In Davis v. South Nassau Communities Hospital, 2015 N.Y. Slip Op. 09229 (December 16, 2015), the court extended a physician’s duty of liability and duty of care.
The Fact Pattern
A woman drove herself to the emergency room of the defendant hospital. While at the hospital, she received two different types of morphine-like painkillers. An hour and a half after being administered the two drugs, she was discharged from the hospital. She then went back into her car and drove across a double yellow line, striking a bus driven by the plaintiff Davis.
Generally, a doctor’s liability is limited to the person they administered treatment to.
The lower court dismissed the suit, stating that the plaintiff didn’t have standing to bring the case: they were not treated by the doctors, and therefore could not sue the hospital.
The matter was appealed and it went before the New York Court of Appeals. The court found that there was a duty of the provider in the hospital to inform the woman, whom was administered the drugs, of the risks and benefits associated with said drugs. Had the woman been made aware of these factors, she would have known that she should not have driven the car, and perhaps, may not have driven her car, thus avoiding the accident.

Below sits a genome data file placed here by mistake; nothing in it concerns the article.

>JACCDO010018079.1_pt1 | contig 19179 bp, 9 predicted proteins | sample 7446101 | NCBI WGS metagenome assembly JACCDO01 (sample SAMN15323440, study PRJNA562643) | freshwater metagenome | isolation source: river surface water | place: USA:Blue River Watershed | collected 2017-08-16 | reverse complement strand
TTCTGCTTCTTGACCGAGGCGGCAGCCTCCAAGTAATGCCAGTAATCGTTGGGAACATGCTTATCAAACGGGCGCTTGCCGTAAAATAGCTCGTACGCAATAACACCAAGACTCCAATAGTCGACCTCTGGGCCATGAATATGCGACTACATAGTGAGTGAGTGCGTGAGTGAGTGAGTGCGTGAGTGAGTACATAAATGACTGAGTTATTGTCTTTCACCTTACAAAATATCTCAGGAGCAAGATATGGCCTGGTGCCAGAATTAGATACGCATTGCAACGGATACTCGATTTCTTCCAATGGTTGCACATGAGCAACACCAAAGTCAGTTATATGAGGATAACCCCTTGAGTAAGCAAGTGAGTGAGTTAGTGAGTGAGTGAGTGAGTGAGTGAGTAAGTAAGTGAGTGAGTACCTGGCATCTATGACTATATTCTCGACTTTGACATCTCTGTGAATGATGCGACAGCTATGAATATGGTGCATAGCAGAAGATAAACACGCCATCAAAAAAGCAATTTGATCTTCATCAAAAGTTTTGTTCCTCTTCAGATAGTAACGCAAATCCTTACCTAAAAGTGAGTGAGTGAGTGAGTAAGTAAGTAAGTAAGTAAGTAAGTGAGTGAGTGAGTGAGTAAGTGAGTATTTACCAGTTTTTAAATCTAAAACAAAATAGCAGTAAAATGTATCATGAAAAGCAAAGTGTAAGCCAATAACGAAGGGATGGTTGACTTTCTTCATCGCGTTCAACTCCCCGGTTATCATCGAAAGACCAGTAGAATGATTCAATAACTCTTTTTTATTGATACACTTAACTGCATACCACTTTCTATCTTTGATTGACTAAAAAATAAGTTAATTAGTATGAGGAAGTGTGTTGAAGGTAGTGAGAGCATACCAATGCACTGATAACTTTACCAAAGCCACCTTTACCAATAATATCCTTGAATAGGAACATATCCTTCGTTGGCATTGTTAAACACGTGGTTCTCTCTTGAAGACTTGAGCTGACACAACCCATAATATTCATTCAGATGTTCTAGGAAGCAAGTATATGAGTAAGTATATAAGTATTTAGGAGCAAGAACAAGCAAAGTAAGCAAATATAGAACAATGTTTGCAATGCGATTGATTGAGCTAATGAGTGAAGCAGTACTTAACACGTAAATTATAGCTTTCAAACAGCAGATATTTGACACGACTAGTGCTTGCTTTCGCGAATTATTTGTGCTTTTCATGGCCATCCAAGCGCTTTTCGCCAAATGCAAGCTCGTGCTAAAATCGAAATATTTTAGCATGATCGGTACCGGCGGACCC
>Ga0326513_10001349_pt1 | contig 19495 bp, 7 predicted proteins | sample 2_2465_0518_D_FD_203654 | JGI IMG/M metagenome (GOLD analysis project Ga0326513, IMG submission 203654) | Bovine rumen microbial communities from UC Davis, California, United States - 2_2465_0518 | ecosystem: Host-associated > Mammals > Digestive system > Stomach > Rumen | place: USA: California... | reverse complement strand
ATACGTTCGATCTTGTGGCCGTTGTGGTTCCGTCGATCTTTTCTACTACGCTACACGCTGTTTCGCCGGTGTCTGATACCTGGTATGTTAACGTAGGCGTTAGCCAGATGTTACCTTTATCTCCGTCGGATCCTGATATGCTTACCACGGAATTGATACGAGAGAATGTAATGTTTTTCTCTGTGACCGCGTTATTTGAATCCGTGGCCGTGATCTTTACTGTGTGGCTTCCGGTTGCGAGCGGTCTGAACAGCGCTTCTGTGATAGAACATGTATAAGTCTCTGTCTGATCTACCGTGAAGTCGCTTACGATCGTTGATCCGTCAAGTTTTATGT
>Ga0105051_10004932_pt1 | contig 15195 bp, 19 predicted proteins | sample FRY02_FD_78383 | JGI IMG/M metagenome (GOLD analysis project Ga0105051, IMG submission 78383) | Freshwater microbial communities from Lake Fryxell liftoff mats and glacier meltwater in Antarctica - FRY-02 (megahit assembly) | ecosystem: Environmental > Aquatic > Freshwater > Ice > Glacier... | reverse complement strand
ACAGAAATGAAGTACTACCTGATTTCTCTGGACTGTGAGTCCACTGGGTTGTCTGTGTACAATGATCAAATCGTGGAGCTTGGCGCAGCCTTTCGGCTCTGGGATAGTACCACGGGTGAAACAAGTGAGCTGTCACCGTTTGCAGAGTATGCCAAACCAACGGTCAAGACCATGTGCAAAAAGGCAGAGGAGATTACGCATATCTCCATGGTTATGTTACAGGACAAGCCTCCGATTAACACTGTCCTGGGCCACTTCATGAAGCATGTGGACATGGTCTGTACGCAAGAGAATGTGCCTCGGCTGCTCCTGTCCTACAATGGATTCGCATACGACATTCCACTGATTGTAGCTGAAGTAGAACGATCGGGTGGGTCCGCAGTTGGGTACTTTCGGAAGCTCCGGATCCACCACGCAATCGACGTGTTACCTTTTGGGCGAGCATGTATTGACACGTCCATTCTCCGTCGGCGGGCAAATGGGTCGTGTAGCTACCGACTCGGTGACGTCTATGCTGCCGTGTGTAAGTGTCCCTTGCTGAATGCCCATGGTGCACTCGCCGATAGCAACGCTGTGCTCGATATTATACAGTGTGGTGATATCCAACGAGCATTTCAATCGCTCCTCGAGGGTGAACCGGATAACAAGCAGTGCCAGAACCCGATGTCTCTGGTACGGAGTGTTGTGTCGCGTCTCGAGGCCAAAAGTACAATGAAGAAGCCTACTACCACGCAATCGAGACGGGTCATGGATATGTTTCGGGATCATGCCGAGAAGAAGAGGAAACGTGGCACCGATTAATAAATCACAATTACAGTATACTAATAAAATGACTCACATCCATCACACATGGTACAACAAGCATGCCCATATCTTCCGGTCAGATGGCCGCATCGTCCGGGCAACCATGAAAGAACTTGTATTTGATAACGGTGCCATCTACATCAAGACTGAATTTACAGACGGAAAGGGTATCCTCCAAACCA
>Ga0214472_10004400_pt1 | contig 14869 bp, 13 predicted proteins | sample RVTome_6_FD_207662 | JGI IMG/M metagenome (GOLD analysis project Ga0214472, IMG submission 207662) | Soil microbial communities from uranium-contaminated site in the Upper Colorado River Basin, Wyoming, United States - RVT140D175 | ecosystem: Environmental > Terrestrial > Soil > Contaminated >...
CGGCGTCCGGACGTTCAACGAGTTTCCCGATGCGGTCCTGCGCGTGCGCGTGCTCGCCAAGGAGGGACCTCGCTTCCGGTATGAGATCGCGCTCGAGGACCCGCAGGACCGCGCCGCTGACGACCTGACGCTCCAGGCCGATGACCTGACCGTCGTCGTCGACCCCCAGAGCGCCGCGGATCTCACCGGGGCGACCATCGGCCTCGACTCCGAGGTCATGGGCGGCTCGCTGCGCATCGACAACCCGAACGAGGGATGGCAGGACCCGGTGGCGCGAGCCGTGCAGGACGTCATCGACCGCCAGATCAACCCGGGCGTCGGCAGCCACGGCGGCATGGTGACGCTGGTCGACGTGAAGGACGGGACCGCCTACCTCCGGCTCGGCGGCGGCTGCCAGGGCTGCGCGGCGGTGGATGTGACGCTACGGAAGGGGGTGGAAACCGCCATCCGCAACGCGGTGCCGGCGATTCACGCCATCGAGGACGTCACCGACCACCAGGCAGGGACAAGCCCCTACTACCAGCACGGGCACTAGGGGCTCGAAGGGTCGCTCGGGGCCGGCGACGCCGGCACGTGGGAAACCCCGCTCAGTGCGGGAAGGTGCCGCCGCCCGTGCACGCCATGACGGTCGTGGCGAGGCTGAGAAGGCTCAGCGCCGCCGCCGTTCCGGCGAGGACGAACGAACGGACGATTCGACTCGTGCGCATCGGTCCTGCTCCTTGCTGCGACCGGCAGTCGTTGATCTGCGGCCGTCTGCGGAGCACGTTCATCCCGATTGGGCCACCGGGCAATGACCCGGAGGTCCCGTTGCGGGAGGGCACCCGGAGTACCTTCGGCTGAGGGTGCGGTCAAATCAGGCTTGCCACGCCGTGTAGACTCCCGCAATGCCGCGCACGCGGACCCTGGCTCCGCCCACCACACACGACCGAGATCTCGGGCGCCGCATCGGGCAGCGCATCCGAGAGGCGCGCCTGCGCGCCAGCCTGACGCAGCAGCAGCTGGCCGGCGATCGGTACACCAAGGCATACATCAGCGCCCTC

The court found the hospital (defendant) liable, because:
The defendant is in the best position to protect against a risk of harm at the lowest cost. Specifically, “Defendants are the only ones who could have provided a proper warning of the effects of that medication.” Id. at *6.
The hospital was the party which knew the side effects of the medication and could have forewarned its patient.
The majority…[of the court]…noted that the cost of the duty it established was a small one: all the medical provider has to do is warn the patient of the dangers associated with a particular medication, here being the patient’s ability to operate a car safely. Id. at *8.
The court stated the hospital did not have to prevent the woman from leaving, but it did have a duty to inform the woman of the possible side effects of the administered drugs and how they could affect her driving. The court pointed out that this responsibility was not adding to a doctor’s already existing obligation to advise a patient of risks and possible side effects.
Why is this case significant? The doctor’s liability extended to the plaintiff, a third party. While the change is slight, healthcare practitioners and hospitals can now be held liable and responsible to a third party, which they have never seen or treated, if they neglect to provide important information to patients.
If you have questions or comments about how this decision may affect you, contact me today with questions or comments.
Stephanie J. Rodin, Esq.
Rodin Legal, P.C.
Tel: (917) 345-8972
Fax: (917) 591-4428